I would like to share my media connected to my Vero 4K (downstairs) to my RPi3 (upstairs).
I used to do this previously with another box using SMB.
I have read the file sharing post in the wiki, but it isn’t easy to understand how to use the other protocols for a Linux noob like me.
If I stick with SMB, am I right in thinking that I can limit the Vero (server) and the RPi3 (client) to SMB 1 and set up the shares using the simple ‘browse’ option in Kodi, and then switch them both to SMB 3 after for security, and it will all work? Or have I missed the boat completely with my understanding?
Yeah, I got that bit sorted. But by default I cannot browse SMB shares on my Vero from my Pi3 due to the inbuilt restrictions.
I always used to do it with my Wetek Core and RPi3 with LibrELEC, but I assume they only used SMB 1 because I was able to browse for shares on those. If I read correctly, OSMC doesn’t allow share browsing due to SMB 3.
As it is, I have the SMB server installed on the Vero but no way to browse to the shares from my RPi3. I also couldn’t see them in Windows, but I now realise that could be because I have to turn on SMB in Windows. I previously used Windows 7 whereas I now use Windows 10.
correct because of default to SMB2/SMB3 on the client which now is standard due to safety.
I suggest to avoid browsing and either directly add the share with IP/Share or using fstab which is also more performant
Only if you know what you are doing, which I don’t. I have read the File sharing post through a few times and still don’t ‘get it’. It’s a good post, but it assumes the reader knows more than they probably do.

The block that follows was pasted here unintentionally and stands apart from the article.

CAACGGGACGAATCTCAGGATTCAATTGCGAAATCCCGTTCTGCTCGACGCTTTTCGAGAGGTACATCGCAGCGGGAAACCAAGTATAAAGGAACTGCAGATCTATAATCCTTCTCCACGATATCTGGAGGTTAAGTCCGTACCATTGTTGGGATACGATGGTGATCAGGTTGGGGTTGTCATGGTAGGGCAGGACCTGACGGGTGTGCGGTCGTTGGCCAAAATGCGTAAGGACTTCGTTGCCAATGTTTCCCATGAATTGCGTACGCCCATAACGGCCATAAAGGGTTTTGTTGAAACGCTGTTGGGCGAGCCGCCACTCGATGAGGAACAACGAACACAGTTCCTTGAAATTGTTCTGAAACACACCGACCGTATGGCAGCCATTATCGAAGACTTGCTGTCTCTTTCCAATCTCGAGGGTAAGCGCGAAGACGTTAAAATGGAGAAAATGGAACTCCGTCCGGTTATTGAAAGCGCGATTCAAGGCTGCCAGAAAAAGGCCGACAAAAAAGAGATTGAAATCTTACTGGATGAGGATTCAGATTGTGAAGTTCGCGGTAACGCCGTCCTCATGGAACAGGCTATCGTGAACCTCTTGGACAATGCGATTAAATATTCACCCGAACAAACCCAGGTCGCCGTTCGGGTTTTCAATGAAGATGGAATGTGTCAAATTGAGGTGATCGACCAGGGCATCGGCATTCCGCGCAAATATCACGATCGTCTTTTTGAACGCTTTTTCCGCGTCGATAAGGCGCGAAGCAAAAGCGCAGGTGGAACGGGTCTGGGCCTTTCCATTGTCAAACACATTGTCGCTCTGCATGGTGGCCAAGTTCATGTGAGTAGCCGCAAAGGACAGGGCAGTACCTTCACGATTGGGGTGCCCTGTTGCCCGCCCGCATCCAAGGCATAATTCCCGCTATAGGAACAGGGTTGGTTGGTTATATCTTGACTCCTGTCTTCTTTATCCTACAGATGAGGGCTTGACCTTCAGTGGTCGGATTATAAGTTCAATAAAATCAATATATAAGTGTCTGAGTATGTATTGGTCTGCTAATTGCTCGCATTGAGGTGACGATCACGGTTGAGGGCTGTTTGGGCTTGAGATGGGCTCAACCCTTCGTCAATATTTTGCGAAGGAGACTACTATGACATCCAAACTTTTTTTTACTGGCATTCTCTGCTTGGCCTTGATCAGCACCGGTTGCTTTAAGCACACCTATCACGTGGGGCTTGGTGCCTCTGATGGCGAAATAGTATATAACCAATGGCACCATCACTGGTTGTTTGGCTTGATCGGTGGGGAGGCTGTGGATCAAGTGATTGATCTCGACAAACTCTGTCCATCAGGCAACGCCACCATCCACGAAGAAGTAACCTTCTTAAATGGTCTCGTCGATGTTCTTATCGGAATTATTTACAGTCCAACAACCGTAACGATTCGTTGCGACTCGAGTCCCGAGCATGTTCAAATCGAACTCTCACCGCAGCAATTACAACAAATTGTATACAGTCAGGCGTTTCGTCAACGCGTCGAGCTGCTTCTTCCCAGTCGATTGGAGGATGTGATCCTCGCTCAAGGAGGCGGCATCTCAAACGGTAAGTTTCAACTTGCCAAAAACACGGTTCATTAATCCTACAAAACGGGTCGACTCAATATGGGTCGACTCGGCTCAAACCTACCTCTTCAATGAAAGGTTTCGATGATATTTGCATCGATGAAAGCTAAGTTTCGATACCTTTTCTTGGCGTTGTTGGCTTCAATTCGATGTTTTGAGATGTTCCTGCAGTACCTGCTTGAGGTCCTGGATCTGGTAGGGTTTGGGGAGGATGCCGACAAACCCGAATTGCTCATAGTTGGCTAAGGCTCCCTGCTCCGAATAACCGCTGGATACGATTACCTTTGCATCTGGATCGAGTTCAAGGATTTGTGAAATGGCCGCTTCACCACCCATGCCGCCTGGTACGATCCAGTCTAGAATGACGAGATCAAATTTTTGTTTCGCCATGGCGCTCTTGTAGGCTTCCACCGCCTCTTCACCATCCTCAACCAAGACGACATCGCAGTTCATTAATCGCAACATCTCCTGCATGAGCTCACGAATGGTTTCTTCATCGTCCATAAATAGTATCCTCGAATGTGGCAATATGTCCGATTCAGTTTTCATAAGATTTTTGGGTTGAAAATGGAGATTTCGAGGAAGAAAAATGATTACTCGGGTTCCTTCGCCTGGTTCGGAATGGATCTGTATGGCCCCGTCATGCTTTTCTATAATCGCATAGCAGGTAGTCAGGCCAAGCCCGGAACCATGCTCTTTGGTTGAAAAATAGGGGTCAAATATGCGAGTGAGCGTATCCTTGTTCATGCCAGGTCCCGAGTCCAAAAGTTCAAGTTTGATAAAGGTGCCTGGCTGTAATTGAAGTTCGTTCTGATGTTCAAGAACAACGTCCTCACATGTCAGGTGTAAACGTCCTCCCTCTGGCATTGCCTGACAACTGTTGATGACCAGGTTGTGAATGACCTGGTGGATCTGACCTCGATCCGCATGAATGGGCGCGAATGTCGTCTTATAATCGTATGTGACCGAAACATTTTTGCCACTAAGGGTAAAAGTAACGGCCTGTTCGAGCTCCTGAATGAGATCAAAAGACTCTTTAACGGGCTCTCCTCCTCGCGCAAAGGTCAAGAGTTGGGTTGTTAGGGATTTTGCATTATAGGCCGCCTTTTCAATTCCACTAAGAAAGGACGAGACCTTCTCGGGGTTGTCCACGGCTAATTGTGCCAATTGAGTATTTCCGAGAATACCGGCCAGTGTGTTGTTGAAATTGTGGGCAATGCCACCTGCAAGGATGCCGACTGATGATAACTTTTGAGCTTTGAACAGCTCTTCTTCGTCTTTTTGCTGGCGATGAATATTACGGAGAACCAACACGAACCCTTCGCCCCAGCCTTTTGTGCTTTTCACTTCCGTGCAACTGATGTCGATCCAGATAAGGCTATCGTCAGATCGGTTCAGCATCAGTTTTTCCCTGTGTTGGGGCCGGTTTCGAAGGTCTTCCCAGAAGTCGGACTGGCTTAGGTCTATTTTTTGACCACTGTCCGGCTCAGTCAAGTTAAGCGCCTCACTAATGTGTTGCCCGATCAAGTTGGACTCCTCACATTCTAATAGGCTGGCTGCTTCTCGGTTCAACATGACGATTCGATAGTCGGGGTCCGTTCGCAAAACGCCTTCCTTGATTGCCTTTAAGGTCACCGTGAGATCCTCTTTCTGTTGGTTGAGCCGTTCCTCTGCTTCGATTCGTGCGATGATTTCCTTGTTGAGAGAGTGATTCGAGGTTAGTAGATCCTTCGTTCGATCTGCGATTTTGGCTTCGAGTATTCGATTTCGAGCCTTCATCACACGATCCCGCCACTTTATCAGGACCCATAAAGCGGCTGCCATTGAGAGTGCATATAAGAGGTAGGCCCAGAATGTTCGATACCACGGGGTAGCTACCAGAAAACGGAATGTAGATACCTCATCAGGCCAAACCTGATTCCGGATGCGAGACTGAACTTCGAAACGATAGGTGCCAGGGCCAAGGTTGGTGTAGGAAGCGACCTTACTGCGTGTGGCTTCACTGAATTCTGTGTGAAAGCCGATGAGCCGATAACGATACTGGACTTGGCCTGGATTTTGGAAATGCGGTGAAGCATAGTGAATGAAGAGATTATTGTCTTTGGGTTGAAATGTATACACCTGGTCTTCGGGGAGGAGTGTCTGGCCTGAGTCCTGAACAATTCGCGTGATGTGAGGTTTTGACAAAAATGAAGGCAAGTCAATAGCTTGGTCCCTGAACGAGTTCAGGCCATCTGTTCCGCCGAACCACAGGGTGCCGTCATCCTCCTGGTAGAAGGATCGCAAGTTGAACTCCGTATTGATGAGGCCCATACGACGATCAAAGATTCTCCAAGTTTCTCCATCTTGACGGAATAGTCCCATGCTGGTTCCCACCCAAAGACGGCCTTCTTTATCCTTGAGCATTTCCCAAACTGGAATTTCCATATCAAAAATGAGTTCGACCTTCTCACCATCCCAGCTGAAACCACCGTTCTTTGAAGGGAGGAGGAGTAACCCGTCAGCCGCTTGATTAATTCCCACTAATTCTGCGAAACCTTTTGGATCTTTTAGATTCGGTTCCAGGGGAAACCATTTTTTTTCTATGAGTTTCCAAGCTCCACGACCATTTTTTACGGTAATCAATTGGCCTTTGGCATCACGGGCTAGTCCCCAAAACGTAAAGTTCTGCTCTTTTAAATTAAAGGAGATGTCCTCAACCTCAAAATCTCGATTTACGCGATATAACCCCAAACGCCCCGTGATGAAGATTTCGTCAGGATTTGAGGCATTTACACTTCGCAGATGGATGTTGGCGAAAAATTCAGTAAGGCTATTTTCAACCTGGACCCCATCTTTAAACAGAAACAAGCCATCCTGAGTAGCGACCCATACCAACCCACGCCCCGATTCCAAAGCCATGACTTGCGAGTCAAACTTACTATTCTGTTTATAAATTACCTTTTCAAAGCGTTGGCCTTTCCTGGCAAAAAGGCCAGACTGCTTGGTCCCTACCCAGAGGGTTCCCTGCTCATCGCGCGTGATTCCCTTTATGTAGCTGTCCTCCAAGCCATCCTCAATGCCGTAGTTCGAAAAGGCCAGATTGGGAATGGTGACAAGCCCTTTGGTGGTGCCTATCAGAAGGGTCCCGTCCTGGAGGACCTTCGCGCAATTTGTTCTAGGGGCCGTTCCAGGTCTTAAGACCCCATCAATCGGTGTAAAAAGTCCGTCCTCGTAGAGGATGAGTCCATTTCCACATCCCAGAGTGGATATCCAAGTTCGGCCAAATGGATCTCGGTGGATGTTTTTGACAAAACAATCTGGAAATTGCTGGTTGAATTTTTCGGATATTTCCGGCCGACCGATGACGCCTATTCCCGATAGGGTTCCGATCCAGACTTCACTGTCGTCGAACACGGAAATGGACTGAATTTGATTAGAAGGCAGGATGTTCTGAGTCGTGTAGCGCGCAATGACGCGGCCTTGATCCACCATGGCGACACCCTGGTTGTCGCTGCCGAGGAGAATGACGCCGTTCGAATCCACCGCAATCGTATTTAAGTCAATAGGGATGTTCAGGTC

Personally, I would need a step by step idiots guide.
Well, as you predicted SMB 1 using the Kodi client was a no go as it was just way too slow.
So I’m going to bite the bullet and try it the way you said. I found a very good guide for setting up SMB with fstab here: Configuring fstab based Samba share mounts but, do you think I should do this or go straight for NFS?
If I should go for NFS and forget SMB, is there a similar guide like the one above with easy to follow steps? I’m not lazy, I did look myself, but I didn’t find one.
Windows access might be useful for adding content to attached storage without a need to remove from the Vero, but I’m guessing I can use NFS for communication between OSMC devices, and still have SMB for occasional windows access?
Actually, each time I have tried to use SMB to add content to connected storage on the Vero the speed has been so poor that I usually give up (over an hour for a 1GB file). So maybe I should just give up on that dream.
NFS for Unix-to-Unix file sharing. Security for v3 is by static IP controls and UID-mapping only. So be certain you have the IPs locked down on your network. NFSv4 uses Kerberos and is considered secure for internet use when encryption is also used. I’ve not used encrypted v4 NFS, since a full VPN is standard anyways here. NFS uses native Unix permissions, which can be very, very, handy.
CIFS for Unix-to-Windows file sharing (LAN only); Windows can be client or server. CIFS permissions are set at mount time. For something like media, permissions don’t usually get that complex until you have kids. Then it might be nice to lock down PG-13, R, and adult titles. DLNA has ZERO permissions management, BTW.
sftp/scp for any-to-Unix file management from anywhere in the world. It uses the ssh port and ssh authentication. Outside your LAN, don’t passwords, always use either ssh-keys or ssh-certs.
For streaming video, always best to avoid wifi, even if you have to buy a powerline kit. Wifi bandwidth jumps all over the place which streaming doesn’t really love. Under the best conditions wifi might get you 30-40% of the advertised speeds, in the same room, with only 1-2 devices connected and zero interference. With powerline, be certain to setup the device-to-device encryption (there’s a button), otherwise compatible systems in the neighborhood can access your LAN.
Avoid any wifi-clients that aren’t at least 802.11n at this point. A,B,G clients use too much talk-time on the RF channels and slow down everyone else. Sorta like a NYC fast-talker trying to communicate with a Texan with a slow-drawl. Attended a wifi-standards talk at a conference over the weekend.